Tuesday, 11 December 2012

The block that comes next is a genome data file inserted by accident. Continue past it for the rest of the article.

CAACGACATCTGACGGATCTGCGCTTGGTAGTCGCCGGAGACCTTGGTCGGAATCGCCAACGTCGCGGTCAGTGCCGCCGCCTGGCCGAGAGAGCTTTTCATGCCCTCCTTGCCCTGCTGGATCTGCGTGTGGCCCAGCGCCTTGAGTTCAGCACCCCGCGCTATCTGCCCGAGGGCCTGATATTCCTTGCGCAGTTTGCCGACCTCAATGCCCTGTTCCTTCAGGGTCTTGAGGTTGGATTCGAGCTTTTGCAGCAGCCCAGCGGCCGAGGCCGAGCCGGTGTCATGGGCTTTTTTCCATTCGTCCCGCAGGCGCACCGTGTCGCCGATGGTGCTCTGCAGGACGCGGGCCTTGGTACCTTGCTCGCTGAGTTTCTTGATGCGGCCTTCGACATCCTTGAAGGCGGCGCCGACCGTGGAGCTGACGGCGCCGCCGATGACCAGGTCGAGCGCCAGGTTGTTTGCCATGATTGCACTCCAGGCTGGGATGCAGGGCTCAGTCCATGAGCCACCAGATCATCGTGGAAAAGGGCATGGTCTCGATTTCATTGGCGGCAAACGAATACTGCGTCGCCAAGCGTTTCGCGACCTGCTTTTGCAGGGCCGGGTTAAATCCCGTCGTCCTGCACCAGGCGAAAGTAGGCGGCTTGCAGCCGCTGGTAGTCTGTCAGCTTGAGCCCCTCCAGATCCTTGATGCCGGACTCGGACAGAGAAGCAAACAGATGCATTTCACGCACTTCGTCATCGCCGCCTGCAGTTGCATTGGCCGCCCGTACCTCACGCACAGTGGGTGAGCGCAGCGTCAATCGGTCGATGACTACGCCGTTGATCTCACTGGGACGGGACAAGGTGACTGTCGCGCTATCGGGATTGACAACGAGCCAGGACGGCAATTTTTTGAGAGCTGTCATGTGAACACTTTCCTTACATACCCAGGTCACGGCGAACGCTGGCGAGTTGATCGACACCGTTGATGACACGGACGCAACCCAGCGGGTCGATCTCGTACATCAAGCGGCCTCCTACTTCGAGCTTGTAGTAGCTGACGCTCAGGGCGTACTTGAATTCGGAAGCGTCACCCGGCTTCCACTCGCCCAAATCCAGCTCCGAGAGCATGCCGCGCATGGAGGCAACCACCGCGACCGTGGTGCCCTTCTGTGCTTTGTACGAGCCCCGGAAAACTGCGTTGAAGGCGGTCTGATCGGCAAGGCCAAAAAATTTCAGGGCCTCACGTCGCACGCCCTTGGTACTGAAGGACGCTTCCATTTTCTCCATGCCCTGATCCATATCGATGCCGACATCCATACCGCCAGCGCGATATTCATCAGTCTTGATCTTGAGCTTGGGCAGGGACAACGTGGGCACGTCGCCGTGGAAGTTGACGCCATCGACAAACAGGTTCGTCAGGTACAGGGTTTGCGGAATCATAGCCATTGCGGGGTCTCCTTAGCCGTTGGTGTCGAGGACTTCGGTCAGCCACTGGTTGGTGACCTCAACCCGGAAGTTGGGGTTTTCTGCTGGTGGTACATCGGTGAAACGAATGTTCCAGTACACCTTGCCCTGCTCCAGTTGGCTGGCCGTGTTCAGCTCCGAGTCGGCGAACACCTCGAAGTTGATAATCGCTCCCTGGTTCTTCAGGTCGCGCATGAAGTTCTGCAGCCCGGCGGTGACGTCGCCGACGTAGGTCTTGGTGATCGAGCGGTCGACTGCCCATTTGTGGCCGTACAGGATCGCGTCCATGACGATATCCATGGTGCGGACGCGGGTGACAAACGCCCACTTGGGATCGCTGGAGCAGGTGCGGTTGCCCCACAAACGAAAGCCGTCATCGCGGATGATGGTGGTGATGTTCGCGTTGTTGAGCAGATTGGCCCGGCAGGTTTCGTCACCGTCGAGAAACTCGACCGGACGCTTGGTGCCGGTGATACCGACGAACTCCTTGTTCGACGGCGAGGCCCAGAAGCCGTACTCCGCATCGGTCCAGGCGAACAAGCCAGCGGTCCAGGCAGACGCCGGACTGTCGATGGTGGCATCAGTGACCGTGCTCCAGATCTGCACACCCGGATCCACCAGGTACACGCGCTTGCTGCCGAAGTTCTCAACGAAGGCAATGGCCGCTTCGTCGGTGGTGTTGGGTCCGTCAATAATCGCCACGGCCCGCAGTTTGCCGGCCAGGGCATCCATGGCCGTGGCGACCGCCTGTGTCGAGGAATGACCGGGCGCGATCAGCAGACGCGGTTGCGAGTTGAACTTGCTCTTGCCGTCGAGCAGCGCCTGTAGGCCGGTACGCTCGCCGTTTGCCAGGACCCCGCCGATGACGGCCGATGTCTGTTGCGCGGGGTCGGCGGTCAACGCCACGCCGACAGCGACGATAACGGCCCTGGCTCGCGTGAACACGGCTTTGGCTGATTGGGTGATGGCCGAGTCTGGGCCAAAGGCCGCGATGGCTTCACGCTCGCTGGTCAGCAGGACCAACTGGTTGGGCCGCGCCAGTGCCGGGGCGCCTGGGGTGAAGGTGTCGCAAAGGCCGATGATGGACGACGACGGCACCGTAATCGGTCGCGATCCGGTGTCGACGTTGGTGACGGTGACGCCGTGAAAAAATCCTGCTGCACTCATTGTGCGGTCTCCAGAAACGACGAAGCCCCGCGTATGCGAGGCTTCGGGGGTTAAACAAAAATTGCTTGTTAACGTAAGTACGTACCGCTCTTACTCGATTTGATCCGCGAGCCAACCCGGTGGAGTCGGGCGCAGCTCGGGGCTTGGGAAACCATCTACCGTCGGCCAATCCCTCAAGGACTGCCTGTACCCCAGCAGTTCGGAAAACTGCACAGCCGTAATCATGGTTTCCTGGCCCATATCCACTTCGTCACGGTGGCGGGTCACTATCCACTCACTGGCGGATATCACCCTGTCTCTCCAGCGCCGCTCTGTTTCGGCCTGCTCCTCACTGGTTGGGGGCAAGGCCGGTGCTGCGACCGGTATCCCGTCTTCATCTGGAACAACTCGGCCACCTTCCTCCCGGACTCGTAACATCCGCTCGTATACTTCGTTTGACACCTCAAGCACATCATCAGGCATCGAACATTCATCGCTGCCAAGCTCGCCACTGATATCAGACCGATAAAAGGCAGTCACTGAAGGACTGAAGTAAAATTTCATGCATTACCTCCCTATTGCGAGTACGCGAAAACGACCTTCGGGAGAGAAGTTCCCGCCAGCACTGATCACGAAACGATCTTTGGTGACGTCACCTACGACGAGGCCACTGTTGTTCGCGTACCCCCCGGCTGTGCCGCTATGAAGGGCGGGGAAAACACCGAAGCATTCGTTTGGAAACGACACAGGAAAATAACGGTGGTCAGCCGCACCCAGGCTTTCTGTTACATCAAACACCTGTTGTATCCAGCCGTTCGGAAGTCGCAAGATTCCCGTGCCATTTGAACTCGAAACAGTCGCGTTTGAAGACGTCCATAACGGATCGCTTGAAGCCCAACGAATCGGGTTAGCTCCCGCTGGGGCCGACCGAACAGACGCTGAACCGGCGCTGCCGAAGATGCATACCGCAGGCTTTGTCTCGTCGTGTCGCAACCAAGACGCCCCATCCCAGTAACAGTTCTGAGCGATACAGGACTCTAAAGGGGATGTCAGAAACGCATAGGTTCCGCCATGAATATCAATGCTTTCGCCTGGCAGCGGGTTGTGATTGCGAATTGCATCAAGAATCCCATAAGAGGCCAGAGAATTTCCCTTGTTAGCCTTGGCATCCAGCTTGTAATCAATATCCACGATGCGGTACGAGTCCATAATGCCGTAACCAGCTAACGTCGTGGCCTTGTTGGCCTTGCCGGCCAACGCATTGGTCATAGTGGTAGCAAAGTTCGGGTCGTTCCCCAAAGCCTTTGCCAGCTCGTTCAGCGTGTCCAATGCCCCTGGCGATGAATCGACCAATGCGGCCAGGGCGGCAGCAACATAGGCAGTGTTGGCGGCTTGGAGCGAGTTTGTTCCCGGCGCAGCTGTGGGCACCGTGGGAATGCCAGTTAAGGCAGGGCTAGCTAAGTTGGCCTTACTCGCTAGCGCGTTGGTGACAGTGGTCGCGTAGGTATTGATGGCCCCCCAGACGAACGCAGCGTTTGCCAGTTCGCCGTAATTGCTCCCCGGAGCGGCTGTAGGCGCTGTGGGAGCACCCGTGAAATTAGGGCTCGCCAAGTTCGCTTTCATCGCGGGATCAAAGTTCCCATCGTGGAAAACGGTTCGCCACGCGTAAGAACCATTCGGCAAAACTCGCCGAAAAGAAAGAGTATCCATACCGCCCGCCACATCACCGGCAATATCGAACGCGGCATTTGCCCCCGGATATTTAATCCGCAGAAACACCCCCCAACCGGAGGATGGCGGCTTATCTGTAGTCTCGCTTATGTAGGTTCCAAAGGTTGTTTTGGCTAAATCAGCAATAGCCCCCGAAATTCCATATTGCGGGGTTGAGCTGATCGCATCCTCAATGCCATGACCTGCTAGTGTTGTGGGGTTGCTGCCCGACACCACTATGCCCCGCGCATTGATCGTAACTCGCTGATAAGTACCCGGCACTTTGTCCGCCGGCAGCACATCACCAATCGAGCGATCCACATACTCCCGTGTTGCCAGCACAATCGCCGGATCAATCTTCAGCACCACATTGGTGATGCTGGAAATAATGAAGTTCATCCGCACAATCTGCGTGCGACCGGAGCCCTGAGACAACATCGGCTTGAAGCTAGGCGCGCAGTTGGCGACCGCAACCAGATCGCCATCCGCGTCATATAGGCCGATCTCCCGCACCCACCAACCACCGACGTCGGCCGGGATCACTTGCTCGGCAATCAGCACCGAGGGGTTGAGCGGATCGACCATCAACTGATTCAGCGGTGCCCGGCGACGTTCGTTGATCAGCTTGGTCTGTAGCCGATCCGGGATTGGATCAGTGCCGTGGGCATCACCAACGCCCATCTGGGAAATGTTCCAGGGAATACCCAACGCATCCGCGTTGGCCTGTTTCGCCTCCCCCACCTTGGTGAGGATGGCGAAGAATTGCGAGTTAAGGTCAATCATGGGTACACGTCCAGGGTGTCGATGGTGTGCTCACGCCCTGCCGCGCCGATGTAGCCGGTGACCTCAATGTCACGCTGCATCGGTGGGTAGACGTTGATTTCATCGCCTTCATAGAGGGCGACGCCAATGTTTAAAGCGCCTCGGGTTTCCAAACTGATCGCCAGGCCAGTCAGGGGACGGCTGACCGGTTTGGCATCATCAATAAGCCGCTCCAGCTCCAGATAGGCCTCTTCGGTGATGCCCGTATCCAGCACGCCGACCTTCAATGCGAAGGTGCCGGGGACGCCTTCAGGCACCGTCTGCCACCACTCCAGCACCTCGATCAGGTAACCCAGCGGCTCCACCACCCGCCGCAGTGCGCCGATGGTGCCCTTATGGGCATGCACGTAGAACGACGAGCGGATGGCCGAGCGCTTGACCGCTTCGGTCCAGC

The chalet was up high in the Alps and was the highest in the village. We had a small flat there for the week and the view was glorious as a great expanse of empty space and forest and snow and river and mountain rose up high above you and swallowed up the sky. There are moments when you look at something grand and tall and broad and it doesn't look real to you, it’s far too big to comprehend, me at least. The church down the road from my house at home doesn't look real some days. The Shard in London when I saw it, the Duomo in Florence, I expect the Empire State Building, and these mountains. Blue and cavernous and cold. I've seen many mountains, the French Alps, the Italian Alps, Scotland, but the Austrian Alps were the only ones that kept their sense of enormous proportion and power for long enough to really understand it. The flat had a wooden balcony that looked down the valley and up at the mountains with their sharp peaks, and when it rained it was cool and sheltered  and you felt that the thunder and lightning bolts were far away and nothing could touch you because you were protected by a wall of mountains. I felt sorry for the people stuck in the cable cars when lightning struck as they would stop and bounce and sway in the wind and even watching them gave me the fear of God. The landlady would say that “You have to experience the cable cars when they stop! It comes with the price of living here! Fun!” The only time we sampled the cable cars they stopped during our descent and myself and my brother were alone in car with an Austrian family who laughed and screamed with joy and pointed, but I sat there with my eyes closed and looked down to the ground fifty feet below and prayed silently. When we got to the bottom I looked back up the cable car lines at the mountain and thought about how long it would take to climb to the top from the dead bottom, and how long it taken for the mountain to get that high, and whether it was really there because it didn't look it and the locals acted as if it were no different to anything else in the world and I appreciated the mountain. It may have been one of the oldest things in the world, but nobody appreciated that it was. It had seen wars and wars and deforestation and death and simply looked down with omniscience and content and grew ever taller and more unreal. It had been there before I was born and would be there after I had died and it was safe and separate and it would still grow even taller and look down on everything below it, and that made me feel safe and I understood the mountain from within and appreciated it.   

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